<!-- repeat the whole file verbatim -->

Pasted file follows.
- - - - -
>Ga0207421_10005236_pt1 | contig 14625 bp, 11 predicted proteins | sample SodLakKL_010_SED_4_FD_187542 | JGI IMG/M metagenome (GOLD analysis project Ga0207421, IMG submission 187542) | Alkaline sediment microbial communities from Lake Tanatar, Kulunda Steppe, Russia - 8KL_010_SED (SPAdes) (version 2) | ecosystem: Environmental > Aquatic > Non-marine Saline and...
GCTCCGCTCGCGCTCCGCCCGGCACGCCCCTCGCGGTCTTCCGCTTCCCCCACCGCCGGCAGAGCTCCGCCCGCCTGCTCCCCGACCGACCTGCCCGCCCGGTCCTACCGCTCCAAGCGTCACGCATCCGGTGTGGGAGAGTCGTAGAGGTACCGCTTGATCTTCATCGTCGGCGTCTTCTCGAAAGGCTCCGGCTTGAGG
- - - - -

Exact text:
>Ga0207421_10005236_pt1 | contig 14625 bp, 11 predicted proteins | sample SodLakKL_010_SED_4_FD_187542 | JGI IMG/M metagenome (GOLD analysis project Ga0207421, IMG submission 187542) | Alkaline sediment microbial communities from Lake Tanatar, Kulunda Steppe, Russia - 8KL_010_SED (SPAdes) (version 2) | ecosystem: Environmental > Aquatic > Non-marine Saline and...
GCTCCGCTCGCGCTCCGCCCGGCACGCCCCTCGCGGTCTTCCGCTTCCCCCACCGCCGGCAGAGCTCCGCCCGCCTGCTCCCCGACCGACCTGCCCGCCCGGTCCTACCGCTCCAAGCGTCACGCATCCGGTGTGGGAGAGTCGTAGAGGTACCGCTTGATCTTCATCGTCGGCGTCTTCTCGAAAGGCTCCGGCTTGAGG